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Notwithstanding Clause

Section 33 of the Canadian Charter of Rights and Freedoms is known as the notwithstanding clause. Also known as the override clause, it is part of the Constitution of Canada. The clause allows federal, provincial or territorial governments to temporarily override, or bypass, certain Charter rights. These overrides are subject to renewal after five years. Although the clause is available to governments, its use is politically difficult and therefore rare. It is known colloquially as the “nuclear option,” because its use is considered extremely severe. Since the Constitution was patriated in 1982, the clause has been used only a handful of times by various provinces. The federal government has never invoked the clause.

Macleans

EgyptAir Crash Mystery

Nothing special united the 217 people aboard EgyptAir's ill-fated flight 990. There were babies, teenagers and senior citizens; newlyweds and old married couples; doctors, pharmacists, journalists and lawyers; Christians, Jews and Muslims.

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Famous Five

Alberta’s “Famous Five” were petitioners in the groundbreaking Persons Case. The case was brought before the Supreme Court of Canada in 1927. It was decided in 1929 by the Judicial Committee of the Privy Council, Canada’s highest appeals court at the time. The group was led by judge Emily Murphy. It also included  Henrietta EdwardsNellie McClungLouise McKinney and Irene Parlby. Together, the five women had many years of active work in various campaigns for women’s rights dating back to the 1880s and 1890s. They enjoyed a national — and in the case of McClung, an international — reputation among reformers.

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Indigenous Title and the War of 1812

In the first decade of the 19th century, relations between Great Britain and the United States deteriorated, primarily due to the widening influence of the Napoleonic Wars. At the centre of this movement, two Shawnee brothers implored Indigenous peoples to unite in order to defend their dwindling lands against the growing incursions of Anglo-American settlers and the United States government. The promise of an Indigenous state never came to fruition. After the War of 1812, the United States and Britain found it more advantageous to ignore Aboriginal title.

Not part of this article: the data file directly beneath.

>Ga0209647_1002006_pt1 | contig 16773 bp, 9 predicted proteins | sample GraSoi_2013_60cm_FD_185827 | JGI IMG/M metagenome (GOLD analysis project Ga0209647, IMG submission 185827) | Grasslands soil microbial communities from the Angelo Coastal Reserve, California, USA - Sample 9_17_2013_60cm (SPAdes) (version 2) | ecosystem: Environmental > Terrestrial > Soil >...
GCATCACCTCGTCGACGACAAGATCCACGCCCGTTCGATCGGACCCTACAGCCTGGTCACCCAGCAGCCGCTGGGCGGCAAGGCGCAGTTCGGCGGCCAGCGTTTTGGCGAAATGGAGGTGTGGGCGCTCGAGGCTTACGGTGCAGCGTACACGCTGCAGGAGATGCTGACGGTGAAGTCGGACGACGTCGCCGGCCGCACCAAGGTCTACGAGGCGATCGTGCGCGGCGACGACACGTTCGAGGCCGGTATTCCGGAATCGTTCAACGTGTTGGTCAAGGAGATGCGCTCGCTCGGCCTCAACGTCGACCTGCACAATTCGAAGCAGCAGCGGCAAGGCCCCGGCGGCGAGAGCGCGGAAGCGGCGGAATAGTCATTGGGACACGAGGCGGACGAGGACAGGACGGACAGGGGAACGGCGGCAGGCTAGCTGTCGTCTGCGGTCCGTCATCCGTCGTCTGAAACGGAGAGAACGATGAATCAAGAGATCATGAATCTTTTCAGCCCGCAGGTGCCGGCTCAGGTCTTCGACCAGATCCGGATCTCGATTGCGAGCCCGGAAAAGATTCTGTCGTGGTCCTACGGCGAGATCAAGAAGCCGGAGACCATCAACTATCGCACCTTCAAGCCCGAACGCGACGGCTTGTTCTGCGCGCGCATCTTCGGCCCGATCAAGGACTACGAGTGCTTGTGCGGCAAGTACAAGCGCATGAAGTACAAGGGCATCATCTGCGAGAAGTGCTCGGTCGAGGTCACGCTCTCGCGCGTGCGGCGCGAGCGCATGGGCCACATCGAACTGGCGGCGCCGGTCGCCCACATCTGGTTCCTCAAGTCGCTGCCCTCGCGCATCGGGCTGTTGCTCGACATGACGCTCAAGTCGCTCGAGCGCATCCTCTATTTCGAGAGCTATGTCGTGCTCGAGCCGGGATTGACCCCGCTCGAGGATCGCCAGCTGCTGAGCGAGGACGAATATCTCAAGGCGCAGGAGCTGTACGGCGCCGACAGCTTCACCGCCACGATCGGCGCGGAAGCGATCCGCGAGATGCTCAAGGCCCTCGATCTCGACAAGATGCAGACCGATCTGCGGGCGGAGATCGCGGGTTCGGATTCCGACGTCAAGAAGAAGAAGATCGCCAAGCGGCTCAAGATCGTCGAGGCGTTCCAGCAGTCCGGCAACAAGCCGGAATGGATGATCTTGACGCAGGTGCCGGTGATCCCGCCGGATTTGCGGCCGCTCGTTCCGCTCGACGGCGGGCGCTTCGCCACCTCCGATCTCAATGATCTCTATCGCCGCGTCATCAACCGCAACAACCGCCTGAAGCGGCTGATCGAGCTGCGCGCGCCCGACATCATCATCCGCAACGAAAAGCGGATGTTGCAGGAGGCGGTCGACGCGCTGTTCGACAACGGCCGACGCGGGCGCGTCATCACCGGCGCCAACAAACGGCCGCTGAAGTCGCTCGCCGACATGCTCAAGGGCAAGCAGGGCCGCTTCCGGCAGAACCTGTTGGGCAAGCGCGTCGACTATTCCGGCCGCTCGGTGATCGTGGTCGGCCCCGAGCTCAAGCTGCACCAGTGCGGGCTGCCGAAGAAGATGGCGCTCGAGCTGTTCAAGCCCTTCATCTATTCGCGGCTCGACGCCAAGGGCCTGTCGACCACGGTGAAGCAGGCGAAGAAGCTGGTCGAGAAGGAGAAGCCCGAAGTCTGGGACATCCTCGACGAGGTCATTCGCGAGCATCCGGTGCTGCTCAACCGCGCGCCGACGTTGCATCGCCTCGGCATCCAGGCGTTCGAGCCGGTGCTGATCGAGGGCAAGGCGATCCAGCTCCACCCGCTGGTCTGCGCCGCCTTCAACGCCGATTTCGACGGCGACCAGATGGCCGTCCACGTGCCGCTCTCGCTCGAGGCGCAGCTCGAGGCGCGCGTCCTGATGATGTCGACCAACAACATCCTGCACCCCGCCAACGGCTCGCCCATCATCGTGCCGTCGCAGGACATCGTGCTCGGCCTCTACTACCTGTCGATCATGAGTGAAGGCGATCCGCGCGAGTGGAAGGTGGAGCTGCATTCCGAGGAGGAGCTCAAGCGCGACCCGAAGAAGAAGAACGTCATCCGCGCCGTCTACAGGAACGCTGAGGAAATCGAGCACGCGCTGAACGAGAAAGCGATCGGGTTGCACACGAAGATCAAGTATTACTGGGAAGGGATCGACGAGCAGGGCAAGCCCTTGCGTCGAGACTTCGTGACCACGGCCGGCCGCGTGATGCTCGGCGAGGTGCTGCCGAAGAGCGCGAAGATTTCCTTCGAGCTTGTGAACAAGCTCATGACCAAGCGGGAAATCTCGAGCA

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Marriage in Canada

Marriage remains one of the most important social institutions in Canada. It has undergone profound changes since the 1960s. The marriage rate is in decline and the traditional idea of a family is being transformed. After the turn of the millennium, the marriage rate fell to 4.7 marriages per 1,000 people (compared to 10.9 in the 1940s). Married couples are still the predominant family structure. But between 2001 and 2016, the number of common-law couples rose 51.4 per cent; more than five times the increase for married couples over the same period. The definition of what constitutes a married couple also changed in 2005 with the legalization of same-sex marriage. In 2016, 65.8 per cent of Canadian families were headed by married couples; down from 70.5 per cent in 2001. Marriage falls under federal jurisdiction, but the provinces regulate marriage ceremonies and grant marriage licences.

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London Conference

From 4 December 1866 to March 1867, politicians from the Province of Canada, Nova Scotia and New Brunswick met with delegates of the British government in London. This was the last of three conferences — after the Charlottetown Conference and Quebec Conference in 1864 — that were held to determine the constitutional details of Confederation. The Quebec Resolutions — 72 points that had been agreed upon in Quebec City — were reviewed and amended. They formed the basis of the British North America Act. It was passed by the British Parliament and received Queen Victoria’s Royal Assent on 29 March 1867.